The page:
A violent outbreak at the Crown KTV Club at 64th Street andEighth Avenue has raised the public radar about this and similarestablishments in the area known as trouble spots.
Chun Lin, 41, was arrested in connection with the stabbing offive people – four men and one woman – outside of the club around3:30 a.m. on August 8. One of the victims, a 48-year-old man, iscurrently in critical condition.
Eric Zheng, the manager of Crown KTV, said this is the firsttime a stabbing occurred at the establishment, and that the club isincreasing its security measures along Eighth and Ninth Avenues toprevent fights from moving inside. He pointed out that people oftenenter the club in an effort to settle their disputes, but whenthose disputes escalate into violence, the fighting parties areescorted out. But he added that, on a busy night, it’s difficult toavoid all such incidents.
In 10 seconds, anything can pop up – you don’t even have time,Zheng said. As you know, we’re just doing business.
Violence is not new to this karaoke club. In September of 2010,a confrontation between a bouncer and six young people attemptingto enter the club left the bouncer with a broken leg. Following theincident, the club was issued a disorderly premises summons, and areport was made to the State Liquor Authority, which issues and hasthe power to revoke liquor licenses if problems consistently cropup at an establishment.
Nor is Crown KTV is the only nightclub that has caused troublein the area, near P.S. 69, a grade school with 900 students. F1,formerly located at 65th Street between Eighth and Ninth Avenues,was closed down in 2010 due to ongoing violence and incidents ofunderage drinking.
And, earlier this summer, violence broke out outside of VLounge, located at 62nd Street between Eighth and Ninth Avenues,when two men were stabbed as they were leaving the club at 1 a.m.on June 28. The lounge backs on a row of two-family homes.
Locals in this now largely residential area have been vocalabout these concerns, according to Josephine Beckmann, the districtmanager of Community Board 10.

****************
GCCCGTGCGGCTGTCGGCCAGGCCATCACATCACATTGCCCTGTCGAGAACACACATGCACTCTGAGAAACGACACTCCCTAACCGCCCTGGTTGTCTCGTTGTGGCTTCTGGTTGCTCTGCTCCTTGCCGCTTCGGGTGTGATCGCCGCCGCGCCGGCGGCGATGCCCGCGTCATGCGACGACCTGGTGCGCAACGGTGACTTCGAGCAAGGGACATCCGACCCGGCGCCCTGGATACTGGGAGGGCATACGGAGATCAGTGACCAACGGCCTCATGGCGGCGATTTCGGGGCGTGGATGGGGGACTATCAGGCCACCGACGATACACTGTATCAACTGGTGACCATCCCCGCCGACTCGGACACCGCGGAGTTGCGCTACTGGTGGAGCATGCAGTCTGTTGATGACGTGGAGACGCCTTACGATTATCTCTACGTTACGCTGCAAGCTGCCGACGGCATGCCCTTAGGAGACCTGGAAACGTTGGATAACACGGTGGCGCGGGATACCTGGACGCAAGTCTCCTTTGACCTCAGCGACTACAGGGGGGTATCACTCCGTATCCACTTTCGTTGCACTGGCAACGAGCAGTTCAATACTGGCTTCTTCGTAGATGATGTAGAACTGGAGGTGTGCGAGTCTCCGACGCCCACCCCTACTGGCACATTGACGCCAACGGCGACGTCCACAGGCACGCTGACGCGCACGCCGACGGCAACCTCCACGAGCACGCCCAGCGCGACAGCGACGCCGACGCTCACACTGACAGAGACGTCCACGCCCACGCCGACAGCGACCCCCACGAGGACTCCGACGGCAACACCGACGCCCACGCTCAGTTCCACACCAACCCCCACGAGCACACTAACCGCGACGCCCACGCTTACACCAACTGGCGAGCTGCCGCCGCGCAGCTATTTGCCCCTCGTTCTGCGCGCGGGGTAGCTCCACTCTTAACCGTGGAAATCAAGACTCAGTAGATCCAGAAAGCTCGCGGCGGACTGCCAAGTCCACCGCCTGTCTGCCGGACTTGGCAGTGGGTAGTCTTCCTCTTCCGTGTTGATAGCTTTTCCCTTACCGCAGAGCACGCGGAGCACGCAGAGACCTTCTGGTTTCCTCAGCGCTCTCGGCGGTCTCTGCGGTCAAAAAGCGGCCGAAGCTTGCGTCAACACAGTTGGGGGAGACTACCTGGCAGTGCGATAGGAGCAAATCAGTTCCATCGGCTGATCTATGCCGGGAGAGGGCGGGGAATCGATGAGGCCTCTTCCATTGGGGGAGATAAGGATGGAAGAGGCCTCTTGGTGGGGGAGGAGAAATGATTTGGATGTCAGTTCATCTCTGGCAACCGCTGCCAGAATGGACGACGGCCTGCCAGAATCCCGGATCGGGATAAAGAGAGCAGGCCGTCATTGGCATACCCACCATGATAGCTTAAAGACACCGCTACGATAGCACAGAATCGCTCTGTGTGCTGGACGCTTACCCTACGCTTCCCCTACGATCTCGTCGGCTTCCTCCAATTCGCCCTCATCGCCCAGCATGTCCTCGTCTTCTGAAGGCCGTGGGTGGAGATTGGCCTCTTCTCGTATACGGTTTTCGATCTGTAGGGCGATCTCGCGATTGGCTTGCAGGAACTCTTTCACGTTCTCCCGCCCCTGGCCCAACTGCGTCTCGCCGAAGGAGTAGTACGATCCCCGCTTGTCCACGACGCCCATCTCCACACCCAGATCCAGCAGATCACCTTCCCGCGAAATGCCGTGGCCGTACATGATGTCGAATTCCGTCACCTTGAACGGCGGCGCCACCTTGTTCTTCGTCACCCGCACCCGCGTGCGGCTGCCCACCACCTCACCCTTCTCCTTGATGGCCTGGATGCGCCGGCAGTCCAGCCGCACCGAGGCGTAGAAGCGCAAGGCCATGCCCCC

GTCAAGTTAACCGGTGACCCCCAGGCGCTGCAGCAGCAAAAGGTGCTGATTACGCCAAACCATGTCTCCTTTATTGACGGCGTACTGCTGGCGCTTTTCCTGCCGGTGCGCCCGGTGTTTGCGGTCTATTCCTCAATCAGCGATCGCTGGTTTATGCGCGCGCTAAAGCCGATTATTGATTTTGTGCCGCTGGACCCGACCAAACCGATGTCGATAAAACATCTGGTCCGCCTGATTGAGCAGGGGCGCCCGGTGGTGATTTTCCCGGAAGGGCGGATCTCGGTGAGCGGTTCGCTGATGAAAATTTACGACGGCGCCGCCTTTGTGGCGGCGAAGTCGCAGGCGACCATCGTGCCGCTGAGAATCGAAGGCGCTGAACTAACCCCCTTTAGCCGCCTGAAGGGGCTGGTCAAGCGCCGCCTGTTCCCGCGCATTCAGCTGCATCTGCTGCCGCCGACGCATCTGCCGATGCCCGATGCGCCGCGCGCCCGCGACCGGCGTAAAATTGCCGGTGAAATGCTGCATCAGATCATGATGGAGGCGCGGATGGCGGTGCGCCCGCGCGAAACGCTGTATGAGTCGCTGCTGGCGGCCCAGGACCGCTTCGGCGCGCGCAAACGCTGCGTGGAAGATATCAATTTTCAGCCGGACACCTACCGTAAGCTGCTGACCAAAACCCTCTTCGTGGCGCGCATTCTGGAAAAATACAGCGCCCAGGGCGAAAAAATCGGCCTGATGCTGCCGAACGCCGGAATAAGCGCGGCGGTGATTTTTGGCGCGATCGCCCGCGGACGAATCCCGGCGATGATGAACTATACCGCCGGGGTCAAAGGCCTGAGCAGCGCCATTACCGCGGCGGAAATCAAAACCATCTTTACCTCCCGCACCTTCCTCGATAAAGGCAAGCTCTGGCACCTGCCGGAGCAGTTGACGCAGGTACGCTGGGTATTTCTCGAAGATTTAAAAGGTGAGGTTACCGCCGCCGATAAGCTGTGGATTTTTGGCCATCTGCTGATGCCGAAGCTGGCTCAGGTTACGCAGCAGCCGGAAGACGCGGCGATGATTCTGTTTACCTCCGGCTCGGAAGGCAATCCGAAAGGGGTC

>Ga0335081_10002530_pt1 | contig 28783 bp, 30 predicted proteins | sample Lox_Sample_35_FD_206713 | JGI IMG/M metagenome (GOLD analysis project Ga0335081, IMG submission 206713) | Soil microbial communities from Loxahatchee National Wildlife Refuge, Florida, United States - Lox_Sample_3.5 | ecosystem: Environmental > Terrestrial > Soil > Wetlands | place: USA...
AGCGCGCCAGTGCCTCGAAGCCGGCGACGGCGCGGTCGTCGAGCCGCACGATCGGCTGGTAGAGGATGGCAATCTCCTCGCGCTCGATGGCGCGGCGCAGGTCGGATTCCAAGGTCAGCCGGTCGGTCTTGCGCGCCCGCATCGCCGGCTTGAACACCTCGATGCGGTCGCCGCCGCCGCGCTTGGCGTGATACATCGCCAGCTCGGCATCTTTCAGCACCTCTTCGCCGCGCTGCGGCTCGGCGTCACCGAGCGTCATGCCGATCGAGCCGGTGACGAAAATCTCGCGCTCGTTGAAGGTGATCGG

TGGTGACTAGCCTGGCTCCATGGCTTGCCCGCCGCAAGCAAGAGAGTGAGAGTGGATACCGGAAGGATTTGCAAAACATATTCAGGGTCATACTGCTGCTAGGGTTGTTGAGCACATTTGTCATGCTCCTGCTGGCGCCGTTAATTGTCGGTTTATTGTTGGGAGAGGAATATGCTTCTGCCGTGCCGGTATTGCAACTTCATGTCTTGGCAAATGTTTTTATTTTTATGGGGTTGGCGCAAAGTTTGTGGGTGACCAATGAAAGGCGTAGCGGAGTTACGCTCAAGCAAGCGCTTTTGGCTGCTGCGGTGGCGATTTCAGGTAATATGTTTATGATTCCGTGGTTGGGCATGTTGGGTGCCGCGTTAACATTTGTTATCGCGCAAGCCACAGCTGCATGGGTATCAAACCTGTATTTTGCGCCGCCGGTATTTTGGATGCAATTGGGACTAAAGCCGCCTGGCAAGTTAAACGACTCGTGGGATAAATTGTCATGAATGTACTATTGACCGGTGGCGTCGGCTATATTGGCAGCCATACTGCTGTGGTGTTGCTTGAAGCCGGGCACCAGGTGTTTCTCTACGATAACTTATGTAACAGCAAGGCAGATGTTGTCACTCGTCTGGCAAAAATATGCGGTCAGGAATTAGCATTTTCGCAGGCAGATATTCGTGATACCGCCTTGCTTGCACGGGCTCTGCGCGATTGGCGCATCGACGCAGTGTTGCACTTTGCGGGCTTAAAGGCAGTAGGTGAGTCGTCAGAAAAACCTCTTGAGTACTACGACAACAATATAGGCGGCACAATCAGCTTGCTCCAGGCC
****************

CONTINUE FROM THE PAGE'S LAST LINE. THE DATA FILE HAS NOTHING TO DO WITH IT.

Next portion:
What a lot of families were concerned about was having anestablishment that served alcohol, and the issues and problemsspilling out to the school, she said. Residents who lived nearbysaid, How can we have a nightclub so close to a public school with900 people?’ Clearly, there would be an overlap in the hours.
These were issues that the board took seriously when it reviewedthe application by Crown KTV for a wine and beer license, andlater, for a full liquor license.
While the board’s role is advisory only, concerns about the club– which the owners presented as a very different type ofestablishment, a family-friendly karaoke restaurant – led the boardto compile a list of 12 and later 14 stipulations that club ownersagreed to adhere to, in order to get the board’s support.
As it turned out, despite the protestations of its ownersbeforehand, the club did not abide by all of the stipulations itagreed to, by advertising and allowing patron dancing in April,2010, a circumstance that led CB 10 to request that the club’sliquor license be revoked.
Generally, you don’t find out what a place is like until theyopen the door, said Susan Pulaski, the chair of the board’s Policeand Public Safety Committee.
Despite the concerns, Beckmann believes that local police haveeffectively responded to such problems, especially the August 8incident.
I’m really happy with the  Precinct – it’s reassuring andresidents are happy to hear that we had an arrest immediately,Beckmann said.